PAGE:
Dyson introduces new models and discontinues old ones about as often as we change our oil. In the four-and-a-half years that we’ve been reviewing cordless vacuum cleaners, they’ve gone from our old favorite V7 to the V12. Fortunately, the new Dyson V12 Detect Slim takes a lot of what we liked about the V7—high power, long runtime, and thoughtful design—and puts it into a smaller and lighter package that works better in cars.
All of Dyson’s vacuums are cordless, and none of them are a pure handheld: They’re all stick vacuums with a removeable base unit that converts into a handheld. We think the V12 Detect Slim is the best choice in the Dyson lineup for automotive use, because it’s the lightest choice and comes with accessories like a compact roller head and long crevice tool that are perfect for cars. You will still have some trouble maneuvering the big unit in an automotive interior, and a shop vac like our #5 pick DeWalt is our preferred choice for serious cleaning, but the cordless Dyson is far more compact and convenient for most jobs, as well as more useful for non-car cleanups.
Dyson has a 90-day money back guarantee and two-year parts and labor warranty on the V12 Detect Slim; and it includes a wall dock, charger, four different heads, and the crevice tool. It only weighs 5.2 pounds overall, which is only a little more than the #6 Milwaukee without a battery, and the base unit is a relatively compact 10 x 10 inches.
Dyson even tests using the IEC 62885-2 international standard for vacuum cleaners, if vacuum cleaner testing is one of your hobbies.
4. Best Dustbuster Alternative: Dirt Devil Scorpion Quick Flip Corded Handheld Vacuum (SD20005RED)
Dirt Devil is direct competition for the Dustbuster, but isn't cordless. Photo credit: Amazon.cm.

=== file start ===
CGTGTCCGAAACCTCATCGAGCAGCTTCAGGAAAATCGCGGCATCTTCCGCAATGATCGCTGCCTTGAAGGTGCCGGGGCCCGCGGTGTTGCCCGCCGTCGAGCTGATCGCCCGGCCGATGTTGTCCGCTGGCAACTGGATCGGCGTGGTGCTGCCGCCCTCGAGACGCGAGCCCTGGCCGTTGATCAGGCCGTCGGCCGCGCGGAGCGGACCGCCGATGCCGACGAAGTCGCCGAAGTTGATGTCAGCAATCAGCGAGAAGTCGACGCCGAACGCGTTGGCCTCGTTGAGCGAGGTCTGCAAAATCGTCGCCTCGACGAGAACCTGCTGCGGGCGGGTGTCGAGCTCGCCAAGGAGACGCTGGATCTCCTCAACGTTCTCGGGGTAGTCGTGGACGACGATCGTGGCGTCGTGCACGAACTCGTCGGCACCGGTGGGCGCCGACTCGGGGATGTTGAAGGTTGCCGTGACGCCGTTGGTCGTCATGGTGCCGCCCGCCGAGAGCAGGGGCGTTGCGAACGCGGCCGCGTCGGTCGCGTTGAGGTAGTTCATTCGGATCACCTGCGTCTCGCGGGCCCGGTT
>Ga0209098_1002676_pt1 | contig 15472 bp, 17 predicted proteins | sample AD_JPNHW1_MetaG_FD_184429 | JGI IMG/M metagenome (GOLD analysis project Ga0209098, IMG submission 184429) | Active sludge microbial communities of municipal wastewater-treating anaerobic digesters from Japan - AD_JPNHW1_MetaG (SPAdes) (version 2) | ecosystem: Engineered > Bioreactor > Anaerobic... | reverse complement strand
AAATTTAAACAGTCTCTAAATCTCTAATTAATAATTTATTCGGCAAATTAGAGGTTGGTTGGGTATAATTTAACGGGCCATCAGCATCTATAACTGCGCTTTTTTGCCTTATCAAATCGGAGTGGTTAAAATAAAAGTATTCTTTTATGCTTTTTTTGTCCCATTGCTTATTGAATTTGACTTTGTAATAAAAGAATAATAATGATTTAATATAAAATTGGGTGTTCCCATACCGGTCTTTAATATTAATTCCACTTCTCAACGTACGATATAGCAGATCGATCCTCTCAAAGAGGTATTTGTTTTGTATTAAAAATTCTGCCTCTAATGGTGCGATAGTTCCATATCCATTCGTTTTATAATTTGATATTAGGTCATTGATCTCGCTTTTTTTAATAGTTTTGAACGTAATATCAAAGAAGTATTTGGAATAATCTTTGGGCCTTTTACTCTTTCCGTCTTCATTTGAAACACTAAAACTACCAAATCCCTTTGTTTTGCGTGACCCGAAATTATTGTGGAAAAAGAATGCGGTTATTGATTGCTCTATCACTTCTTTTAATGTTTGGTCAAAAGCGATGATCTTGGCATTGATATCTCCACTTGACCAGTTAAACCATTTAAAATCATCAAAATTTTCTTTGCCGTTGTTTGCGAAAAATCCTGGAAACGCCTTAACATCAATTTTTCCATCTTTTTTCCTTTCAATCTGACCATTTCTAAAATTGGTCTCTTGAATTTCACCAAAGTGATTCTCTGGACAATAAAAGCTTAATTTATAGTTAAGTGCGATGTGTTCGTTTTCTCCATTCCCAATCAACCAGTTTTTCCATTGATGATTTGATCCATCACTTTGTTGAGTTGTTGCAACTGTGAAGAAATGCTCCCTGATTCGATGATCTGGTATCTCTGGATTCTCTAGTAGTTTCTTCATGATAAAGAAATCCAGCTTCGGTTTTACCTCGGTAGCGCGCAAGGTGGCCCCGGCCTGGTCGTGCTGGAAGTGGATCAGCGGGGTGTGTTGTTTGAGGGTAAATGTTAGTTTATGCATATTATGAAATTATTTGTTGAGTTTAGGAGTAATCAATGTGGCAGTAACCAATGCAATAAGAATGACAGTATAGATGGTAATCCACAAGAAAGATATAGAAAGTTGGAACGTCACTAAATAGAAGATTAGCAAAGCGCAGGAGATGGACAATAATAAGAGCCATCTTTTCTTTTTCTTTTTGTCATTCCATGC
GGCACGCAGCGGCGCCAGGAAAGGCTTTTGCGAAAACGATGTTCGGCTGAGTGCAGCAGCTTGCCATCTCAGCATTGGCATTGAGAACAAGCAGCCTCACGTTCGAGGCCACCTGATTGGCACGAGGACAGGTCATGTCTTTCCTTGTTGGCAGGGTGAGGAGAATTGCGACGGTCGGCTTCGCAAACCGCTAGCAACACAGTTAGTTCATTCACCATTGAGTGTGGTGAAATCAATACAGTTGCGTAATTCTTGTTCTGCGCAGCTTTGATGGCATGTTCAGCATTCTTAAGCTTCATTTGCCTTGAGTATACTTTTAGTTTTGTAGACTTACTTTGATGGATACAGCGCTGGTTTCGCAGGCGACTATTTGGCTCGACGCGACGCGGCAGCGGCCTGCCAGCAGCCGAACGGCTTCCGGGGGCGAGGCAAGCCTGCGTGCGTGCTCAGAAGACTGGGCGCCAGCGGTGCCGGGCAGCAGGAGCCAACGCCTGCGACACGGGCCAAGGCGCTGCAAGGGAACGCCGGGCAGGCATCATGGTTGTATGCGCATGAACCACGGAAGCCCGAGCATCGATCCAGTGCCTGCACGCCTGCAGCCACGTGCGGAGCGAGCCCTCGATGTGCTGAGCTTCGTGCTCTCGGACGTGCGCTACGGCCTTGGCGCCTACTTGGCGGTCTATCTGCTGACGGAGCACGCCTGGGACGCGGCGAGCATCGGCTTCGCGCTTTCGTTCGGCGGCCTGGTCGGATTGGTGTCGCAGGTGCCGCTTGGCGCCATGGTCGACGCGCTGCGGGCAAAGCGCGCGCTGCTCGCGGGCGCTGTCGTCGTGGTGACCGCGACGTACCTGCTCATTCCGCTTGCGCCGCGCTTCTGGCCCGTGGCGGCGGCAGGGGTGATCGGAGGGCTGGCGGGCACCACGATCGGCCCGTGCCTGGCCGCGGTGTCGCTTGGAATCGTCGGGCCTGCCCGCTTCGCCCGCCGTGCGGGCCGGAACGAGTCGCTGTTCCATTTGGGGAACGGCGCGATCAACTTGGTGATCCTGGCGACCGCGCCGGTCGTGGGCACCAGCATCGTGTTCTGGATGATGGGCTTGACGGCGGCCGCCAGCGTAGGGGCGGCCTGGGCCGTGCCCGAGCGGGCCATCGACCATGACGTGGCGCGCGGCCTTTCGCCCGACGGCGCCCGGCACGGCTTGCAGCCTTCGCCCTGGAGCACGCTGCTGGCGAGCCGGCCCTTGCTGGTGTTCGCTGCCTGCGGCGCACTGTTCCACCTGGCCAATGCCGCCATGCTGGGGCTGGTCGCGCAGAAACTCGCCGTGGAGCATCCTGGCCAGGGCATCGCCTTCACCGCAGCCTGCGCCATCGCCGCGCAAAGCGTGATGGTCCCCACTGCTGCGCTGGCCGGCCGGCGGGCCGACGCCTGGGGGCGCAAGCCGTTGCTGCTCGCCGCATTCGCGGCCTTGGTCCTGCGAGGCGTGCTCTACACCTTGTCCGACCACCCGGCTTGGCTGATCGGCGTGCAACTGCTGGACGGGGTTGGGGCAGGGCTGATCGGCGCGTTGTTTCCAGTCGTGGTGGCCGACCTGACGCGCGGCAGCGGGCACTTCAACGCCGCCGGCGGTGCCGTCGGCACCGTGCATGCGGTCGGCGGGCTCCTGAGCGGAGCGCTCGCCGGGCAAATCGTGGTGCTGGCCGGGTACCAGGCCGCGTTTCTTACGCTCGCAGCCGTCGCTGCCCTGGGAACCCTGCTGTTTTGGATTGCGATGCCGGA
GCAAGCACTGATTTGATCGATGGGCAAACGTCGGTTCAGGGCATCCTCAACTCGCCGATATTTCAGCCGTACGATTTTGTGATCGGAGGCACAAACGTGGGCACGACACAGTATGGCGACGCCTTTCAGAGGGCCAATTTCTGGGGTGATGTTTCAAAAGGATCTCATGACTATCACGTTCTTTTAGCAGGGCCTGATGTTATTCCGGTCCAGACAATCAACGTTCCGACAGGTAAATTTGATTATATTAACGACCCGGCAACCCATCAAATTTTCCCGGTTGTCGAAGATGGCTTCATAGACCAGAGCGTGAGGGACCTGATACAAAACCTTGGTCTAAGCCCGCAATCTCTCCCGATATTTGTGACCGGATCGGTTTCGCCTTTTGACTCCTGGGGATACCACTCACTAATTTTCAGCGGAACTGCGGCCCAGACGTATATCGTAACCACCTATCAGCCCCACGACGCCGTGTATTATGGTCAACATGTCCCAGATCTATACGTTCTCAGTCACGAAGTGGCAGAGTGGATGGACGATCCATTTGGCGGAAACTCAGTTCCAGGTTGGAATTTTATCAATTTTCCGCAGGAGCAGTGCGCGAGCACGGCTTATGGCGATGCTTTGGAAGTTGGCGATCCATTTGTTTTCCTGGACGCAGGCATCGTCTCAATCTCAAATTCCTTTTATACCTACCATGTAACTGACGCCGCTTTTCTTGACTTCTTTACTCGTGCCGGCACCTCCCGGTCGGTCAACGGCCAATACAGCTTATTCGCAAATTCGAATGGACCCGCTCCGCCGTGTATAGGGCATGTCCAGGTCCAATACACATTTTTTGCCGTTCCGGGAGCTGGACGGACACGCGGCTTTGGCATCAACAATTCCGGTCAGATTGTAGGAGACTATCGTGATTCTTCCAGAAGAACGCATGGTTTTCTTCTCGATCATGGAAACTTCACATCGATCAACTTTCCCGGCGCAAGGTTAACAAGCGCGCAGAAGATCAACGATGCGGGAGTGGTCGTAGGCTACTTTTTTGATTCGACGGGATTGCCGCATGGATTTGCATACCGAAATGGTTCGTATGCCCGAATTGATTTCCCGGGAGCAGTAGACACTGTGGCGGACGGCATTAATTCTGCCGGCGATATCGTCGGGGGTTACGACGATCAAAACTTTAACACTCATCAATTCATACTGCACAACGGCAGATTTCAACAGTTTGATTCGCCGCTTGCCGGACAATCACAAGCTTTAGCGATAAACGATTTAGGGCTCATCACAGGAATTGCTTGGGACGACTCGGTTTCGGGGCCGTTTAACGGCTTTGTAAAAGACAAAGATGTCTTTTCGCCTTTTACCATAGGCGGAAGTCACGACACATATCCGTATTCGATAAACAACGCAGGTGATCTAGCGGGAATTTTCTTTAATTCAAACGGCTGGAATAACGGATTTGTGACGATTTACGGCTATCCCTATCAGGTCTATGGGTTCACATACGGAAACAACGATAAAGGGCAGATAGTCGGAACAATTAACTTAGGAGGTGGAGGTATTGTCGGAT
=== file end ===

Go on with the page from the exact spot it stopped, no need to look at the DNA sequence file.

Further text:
Dirt Devil is likely a brand you have heard of when it comes to vacuums, and its Scorpion Quick Flip bagless handheld vacuum is a great choice for cleaning a car. Finished in Dirt Devil’s signature red, it features an integrated Quick Flip crevice tool that makes cleaning tight spaces a breeze. Attached to the vacuum is a 16-foot power cord, which is shorter than the Eureka vacuum. Included with the vacuum is a 2.5-foot hose, a dusting brush, sliding brush, and upholstery tool.
Weighing 3.75 pounds, the Dirt Devil Scorpion is slightly heavier than the Dyson V7 trigger, but it is significantly cheaper. In fact, it’s one of the most affordable car vacuums on our list. It’s powered by a seven-amp motor and comes with a three-year limited warranty, which is the best of the bunch and impressive considering the price of the vacuum.
The Dirt Devil Scorpion Quick Flip vacuum is recommended for car owners who are looking for a cordless handheld vacuum that just “does its job” without anything fancy. Its price makes it a compelling option for everybody looking for a simple, affordable solution.
5. Best Full Size Shop Vac: DeWALT DXV10P 10 gallon Quiet Poly Wet Dry Vacuum
A full size shop vac takes up a lot of room, and offers a lot of power and versatility. Photo credit: David Traver Adolphus / AutoGuide.com.
Not every household needs a wet/dry vacuum such as this one, but when the AutoGuide Garage needed a shop vac, we went with DeWalt’s 10-gallon wet/dry vacuum. Powered by a 5.5-peak horsepower motor, it’s designed for large applications, so whether it’s your work truck that needs cleaning from bumper to bumper, or your minivan filled with spilled cereal, this vacuum will handle it all. We’ve been so impressed by how quiet and light it is for the power, that we end up using it in place of a household vacuum, especially for big jobs, and a shop vac is part of every workshop.